Based on the wide scale and importance of the Battle of Normandy, high casualty rates were to be expected on both sides. It wouldn’t be easy to cross channels without any place to hide against a well-prepared enemy shooting straight at you, and to land on the shores of Omaha Beach meant testing your luck running across a territory that was heavy-laden with landmines.
Determined to minimize war casualties as much as possible, military ambulances are here photographed streaming into the belly of Landing Ship Tanks. This was taken at Portland Harbour, Dorset before the D-Day landings in 1944. Despite the rules of war that allow medical vessels to pass unharmed, many medical ships were shot at, or destroyed, during battle.
An Ammunition Box As A Dining Table
This photo shows two soldiers enjoying each other’s company while having their meals on top of ammunition boxes. This was a common sight during the heavy preparations for the D-Day invasion. They would load up the hefty amount of equipment needed, and when it was the time of day for a break, the men would find places to settle. In groups of two, they would eat, chat, rest, and sometimes even sleep. All of this on top of boxes of weapons, or explosives.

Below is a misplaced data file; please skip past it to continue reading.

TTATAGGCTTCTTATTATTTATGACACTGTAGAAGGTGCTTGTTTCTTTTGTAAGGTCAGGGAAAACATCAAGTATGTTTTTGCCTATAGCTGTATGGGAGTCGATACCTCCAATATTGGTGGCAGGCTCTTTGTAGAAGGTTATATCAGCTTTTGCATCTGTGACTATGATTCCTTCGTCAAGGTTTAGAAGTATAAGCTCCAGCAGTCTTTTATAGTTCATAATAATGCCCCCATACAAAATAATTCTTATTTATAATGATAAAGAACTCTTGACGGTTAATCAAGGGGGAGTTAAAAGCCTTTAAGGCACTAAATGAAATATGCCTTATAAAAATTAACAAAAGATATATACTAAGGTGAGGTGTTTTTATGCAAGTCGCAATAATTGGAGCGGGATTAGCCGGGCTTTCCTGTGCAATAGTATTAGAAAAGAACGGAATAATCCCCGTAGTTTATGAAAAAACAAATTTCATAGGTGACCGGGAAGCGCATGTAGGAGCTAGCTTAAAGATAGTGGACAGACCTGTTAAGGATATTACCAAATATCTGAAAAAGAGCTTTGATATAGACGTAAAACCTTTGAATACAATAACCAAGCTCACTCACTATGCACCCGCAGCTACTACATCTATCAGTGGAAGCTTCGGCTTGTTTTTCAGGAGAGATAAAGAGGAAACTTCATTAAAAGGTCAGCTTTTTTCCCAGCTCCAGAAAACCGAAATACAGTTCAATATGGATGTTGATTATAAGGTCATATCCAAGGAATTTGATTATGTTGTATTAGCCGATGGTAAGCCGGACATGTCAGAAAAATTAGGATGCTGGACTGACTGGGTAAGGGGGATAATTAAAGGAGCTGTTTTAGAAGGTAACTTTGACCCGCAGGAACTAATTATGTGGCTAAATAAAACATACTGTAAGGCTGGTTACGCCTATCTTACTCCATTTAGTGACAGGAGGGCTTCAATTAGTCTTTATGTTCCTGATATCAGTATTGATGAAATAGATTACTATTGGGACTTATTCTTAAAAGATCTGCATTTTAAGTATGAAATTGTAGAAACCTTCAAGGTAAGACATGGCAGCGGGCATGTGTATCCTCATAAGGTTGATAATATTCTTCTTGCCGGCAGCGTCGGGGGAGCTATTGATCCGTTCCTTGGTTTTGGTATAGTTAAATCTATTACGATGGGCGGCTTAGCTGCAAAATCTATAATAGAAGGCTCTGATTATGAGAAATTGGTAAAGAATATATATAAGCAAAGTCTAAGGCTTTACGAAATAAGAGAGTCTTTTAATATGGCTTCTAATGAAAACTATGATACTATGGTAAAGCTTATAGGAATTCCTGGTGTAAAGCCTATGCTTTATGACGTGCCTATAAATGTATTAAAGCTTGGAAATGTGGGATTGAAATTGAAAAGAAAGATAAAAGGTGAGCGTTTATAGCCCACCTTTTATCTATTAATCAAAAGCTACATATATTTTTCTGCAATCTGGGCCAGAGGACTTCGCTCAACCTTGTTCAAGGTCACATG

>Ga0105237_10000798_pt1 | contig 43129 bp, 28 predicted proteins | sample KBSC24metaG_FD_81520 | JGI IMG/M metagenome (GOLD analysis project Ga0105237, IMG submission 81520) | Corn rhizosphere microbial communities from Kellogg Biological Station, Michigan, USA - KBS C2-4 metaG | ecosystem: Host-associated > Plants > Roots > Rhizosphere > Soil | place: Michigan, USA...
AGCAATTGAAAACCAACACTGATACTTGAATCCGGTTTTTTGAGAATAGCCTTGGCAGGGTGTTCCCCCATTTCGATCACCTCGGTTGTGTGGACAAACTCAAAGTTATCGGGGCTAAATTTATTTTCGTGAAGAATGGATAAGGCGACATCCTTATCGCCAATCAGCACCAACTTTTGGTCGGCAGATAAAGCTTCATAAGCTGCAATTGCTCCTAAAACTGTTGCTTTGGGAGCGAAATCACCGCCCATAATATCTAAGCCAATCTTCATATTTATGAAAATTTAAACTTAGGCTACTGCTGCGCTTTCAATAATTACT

This was taken by photographer Frank Scherschel, on the 1st of May, 1944. The soldiers are located in Stratford-on-Avon, England.
Bringing D-Day To Life Through A Colorful Documentary
This is a photograph of one of the many places devastated during the bloodiest war in human history. It is a mere specimen of the bigger picture, that can now also be relived through a documentary titled D-Day in color. It is a 120-minute film that is narrated by John Hurt, who guides viewers through the inexplicable scenes and experiences the Allied soldiers underwent during the infamous battle.
From the heavy preparations prior to the Omaha landing, to the psychological effects of the war on the soldiers, this digitized footage brings back the harrowing scenes of WWII. A reminder for us to never let such a tragedy happen again.
Barrage Balloons On D-Day
Checking out these old photographs of the war can lead you to the rediscovery of many an unusual artefact. These retired and long-since forgotten tactical balloons are a great example of this phenomenon. What you’re looking at is a barrage balloon lined up in an unnamed base in Weymouth, Dorset, England on May 1st, 1944. It flies above the structure, attached to cables below.
Barrage balloons look like a small-sized zeppelin and were used by the Allied forces to deter low-flying aircraft sent to sneak in undetected and drop bombs. These balloons were threats to the aircraft, posing as collision risks.
The Past In Striking Colors & Detail
With all the advances in photography available to us today, Photoshop experts challenge themselves by delving into old files and restoring black and white pictures that have yellowed on the edges; faces blurred.
This D-Day picture was merely part of a YouTube tutorial from David Galvan. Allied troops are seen wading, as they had during so many training maneuvers, on the beach of Normandy, France. The water has never looked so green on an original D-Day photograph, the soldier’s pans etched, the skies grey.